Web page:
Army generals, frustrated with the restrictive and strict legislation governing state procurement, want government to allow them to look after their own purse strings. This is the legislation that often leads to negative audit findings for the defence department.
The commanders, led by chief of the South African National Defence Force (SANDF) General Solly Shoke, went as far as producing a 29-page position paper. They want to free the defence department from having to follow normal procurement legislation and give commanders the power to do procurement however they see fit.
They also roped in procurement expert Teddy Daka in their bid for financial self-determination.
But the plan was cut short after it produced a chuckle from President Cyril Ramaphosa during his visit to state arms procurer Armscor in January.
“All he did was laugh after one of the generals raised it. He said ‘oh nifuna umosha, anifuni u-accounta’ and it was dismissed just like that,” said an insider with close knowledge of the plan.
Ramaphosa’s spokesperson, Khusela Diko, referred all questions to the department of defence.
The plan brought similar disdain from Finance Minister Tito Mboweni at a meeting in Cape Town.
Several sources confirmed that Defence and Military Veterans Minister Nosiviwe Mapisa-Nqakula dropped the idea after it became apparent it did not enjoy her Cabinet colleagues’ approval.
This week, the department of defence said the idea of creating a Defence Finance Management Act (DFMA), or amending the Public Finance Management Finance Act (PFMA), were mooted internally, but then canned.
In a statement on Tuesday, the department said: “As far as the minister is concerned, no external consultation took place as there was no need for such because the discussion was still at the level of officials.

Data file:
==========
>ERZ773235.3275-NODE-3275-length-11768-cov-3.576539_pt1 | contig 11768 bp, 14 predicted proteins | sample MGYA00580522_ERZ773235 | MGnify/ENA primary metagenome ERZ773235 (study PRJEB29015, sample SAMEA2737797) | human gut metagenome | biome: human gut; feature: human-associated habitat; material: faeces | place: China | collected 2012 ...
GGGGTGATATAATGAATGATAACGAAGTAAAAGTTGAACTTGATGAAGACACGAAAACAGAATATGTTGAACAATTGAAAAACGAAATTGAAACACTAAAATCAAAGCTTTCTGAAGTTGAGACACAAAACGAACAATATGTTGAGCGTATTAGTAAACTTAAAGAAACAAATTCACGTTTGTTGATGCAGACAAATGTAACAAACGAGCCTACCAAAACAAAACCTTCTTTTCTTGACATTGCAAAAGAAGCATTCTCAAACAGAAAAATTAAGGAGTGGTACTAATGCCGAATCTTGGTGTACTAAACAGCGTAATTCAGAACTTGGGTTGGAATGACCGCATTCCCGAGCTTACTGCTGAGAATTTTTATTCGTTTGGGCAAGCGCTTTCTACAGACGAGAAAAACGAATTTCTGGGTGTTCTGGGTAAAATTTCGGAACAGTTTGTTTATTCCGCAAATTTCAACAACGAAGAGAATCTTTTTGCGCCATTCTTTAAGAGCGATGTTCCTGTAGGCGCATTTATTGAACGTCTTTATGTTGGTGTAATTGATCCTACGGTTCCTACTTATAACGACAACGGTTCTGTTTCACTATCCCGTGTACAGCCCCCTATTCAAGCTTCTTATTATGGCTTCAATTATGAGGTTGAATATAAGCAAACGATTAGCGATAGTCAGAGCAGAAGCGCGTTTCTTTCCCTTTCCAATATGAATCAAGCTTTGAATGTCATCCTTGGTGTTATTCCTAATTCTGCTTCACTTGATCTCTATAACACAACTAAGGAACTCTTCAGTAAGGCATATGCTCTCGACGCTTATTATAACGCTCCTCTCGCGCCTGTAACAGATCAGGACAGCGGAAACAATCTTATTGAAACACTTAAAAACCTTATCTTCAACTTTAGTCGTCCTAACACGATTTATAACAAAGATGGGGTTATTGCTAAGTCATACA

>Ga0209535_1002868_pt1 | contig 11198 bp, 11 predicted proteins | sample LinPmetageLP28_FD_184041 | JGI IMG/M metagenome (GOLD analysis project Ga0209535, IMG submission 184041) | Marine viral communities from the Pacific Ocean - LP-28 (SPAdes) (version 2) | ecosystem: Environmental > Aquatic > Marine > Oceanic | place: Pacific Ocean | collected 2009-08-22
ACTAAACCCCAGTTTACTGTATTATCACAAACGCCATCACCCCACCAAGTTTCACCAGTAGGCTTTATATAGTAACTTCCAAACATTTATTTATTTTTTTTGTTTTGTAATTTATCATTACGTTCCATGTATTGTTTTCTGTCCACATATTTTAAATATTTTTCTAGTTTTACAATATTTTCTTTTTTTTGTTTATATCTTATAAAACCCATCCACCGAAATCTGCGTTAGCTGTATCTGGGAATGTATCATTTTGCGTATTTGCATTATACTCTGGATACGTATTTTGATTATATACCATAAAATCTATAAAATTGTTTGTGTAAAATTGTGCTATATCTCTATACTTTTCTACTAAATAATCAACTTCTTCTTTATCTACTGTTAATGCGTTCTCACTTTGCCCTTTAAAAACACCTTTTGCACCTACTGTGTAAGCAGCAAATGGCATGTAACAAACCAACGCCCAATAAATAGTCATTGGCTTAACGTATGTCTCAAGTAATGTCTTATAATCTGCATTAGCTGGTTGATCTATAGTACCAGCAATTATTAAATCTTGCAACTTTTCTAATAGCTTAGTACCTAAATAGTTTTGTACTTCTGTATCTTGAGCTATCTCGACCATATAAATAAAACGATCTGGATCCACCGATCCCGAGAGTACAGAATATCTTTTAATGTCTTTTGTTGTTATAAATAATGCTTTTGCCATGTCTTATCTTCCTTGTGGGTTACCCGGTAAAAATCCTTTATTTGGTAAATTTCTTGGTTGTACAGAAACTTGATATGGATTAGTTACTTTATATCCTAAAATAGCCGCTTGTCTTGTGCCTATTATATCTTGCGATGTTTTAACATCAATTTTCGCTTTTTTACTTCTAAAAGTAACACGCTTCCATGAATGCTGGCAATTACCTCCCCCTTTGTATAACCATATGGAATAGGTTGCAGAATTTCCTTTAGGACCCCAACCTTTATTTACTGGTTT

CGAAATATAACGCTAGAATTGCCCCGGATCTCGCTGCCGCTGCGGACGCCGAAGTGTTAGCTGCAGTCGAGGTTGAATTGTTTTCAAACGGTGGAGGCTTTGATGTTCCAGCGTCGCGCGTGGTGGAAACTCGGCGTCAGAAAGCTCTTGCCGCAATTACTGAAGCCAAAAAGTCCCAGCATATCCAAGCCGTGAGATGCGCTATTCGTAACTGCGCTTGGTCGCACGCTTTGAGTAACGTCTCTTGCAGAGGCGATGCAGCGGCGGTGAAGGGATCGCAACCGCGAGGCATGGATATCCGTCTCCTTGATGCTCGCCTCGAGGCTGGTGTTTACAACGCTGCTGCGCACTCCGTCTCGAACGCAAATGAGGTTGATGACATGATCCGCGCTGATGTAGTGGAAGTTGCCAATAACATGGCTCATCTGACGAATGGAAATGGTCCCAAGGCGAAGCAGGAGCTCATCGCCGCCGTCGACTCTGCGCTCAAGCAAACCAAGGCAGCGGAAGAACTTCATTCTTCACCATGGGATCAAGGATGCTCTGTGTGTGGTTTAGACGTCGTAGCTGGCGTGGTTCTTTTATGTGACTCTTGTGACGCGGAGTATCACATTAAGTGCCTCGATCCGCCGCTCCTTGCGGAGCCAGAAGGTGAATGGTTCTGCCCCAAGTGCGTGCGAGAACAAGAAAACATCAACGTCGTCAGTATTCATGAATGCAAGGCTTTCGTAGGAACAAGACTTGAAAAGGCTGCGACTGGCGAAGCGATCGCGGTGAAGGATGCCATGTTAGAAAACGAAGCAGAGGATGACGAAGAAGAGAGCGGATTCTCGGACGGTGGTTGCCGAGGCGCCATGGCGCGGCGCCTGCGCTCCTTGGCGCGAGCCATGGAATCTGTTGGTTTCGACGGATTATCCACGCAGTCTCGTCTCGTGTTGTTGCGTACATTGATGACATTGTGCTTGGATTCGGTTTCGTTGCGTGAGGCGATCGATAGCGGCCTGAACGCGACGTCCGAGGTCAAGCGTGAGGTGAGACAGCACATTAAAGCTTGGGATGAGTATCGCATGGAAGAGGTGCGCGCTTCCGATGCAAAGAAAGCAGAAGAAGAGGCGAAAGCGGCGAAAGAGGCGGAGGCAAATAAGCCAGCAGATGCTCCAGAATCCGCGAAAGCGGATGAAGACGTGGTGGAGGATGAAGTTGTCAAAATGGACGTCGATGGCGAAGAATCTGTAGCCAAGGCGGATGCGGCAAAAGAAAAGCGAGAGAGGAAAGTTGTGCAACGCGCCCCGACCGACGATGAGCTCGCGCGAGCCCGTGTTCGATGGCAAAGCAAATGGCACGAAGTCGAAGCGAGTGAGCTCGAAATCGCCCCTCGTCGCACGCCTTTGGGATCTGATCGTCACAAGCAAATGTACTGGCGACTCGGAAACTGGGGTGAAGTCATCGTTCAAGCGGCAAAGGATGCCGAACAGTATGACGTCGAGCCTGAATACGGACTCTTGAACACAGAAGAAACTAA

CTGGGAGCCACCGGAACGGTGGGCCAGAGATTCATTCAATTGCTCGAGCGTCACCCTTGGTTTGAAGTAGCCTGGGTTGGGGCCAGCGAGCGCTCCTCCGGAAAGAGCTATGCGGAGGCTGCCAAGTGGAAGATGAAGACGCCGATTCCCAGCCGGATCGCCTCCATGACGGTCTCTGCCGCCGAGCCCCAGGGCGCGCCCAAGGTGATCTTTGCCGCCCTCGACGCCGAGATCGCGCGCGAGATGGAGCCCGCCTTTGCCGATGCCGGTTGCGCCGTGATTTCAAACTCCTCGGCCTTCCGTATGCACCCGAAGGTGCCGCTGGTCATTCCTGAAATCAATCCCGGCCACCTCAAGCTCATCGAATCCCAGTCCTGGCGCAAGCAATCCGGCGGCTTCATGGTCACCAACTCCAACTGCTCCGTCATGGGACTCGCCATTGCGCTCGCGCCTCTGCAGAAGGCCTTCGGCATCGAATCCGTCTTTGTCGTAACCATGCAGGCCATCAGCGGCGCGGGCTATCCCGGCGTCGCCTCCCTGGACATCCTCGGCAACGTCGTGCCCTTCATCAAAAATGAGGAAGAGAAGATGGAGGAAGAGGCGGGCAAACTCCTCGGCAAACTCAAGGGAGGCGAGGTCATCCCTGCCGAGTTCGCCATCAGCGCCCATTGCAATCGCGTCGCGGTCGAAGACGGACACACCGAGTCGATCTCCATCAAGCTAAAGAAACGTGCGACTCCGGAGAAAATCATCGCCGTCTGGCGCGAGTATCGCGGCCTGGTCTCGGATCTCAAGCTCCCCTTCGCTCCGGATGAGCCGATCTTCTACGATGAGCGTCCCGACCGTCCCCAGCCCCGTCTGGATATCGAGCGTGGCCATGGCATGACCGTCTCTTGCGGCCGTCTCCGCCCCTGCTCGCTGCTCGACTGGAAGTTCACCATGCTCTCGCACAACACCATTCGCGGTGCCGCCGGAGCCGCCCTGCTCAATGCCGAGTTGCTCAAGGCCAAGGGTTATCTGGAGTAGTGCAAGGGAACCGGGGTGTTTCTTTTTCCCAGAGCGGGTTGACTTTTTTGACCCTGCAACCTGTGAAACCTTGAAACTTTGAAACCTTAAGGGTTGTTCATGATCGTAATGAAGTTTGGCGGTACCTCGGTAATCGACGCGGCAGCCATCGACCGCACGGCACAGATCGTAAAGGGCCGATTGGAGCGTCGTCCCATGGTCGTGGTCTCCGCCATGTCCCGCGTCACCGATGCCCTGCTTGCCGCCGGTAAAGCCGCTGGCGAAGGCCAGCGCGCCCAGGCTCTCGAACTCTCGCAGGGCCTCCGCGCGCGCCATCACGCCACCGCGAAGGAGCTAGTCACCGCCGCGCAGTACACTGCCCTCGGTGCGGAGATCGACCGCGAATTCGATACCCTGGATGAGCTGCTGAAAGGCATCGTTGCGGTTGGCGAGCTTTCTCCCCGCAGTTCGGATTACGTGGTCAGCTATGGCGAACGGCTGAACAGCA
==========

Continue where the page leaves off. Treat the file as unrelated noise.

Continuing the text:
“The discussion document was limited to and for internal purposes and never presented to any structure outside the department.”
It went on to say that the concerns are addressed by the PFMA, and all that is required are improved procedures in the department so that the commanders are not frustrated because the Act is not being implemented correctly.
Critics of the plan confirmed it was indeed canned by Mapisa-Nqakula, but questioned why she even allowed the generals to approach Cabinet members in the first place.
One insider said: “After that meeting where Tito blatantly said it would not happen, Shoke then took it to Ramaphosa because he said only he was commander of the armed forces. It was only then that Mapisa[-Nqakula] said ‘no ways’.”
“If you consider what they are proposing, it actually means they are trying to chip away civilian oversight over the military,” the insider said. “They would have never even dared approach [former ministers of defence] Lindiwe Sisulu and Charles Nqakula with those ideas.”
The insider added: “One of the auditor general’s biggest frustrations is that a division like military intelligence don’t want to account for their expenditure on their covert projects.”
Another insider said: “One of their [the generals’] biggest gripes is that when they have to deploy quickly, there isn’t enough time to follow processes and advertise for 21 days. But what they miss is that the law allows for deviation — but one must follow process to do so. So really they are to blame and that is why this idea got shot down.”
A third source said: “Tito even told the minister that she should not have brought the generals such a proposal by people who want to replace the PFMA. Even the defence’s chief procurement was not happy with this proposal.”
The generals’ proposal on creating a Defence Finance Management Act notes that the defence force and department have a tense relationship with the treasury and the auditor general, saying they perceive the SANDF as having a culture that resists oversight, invokes “principles of warfare” and introduces “excessively high” security classifications.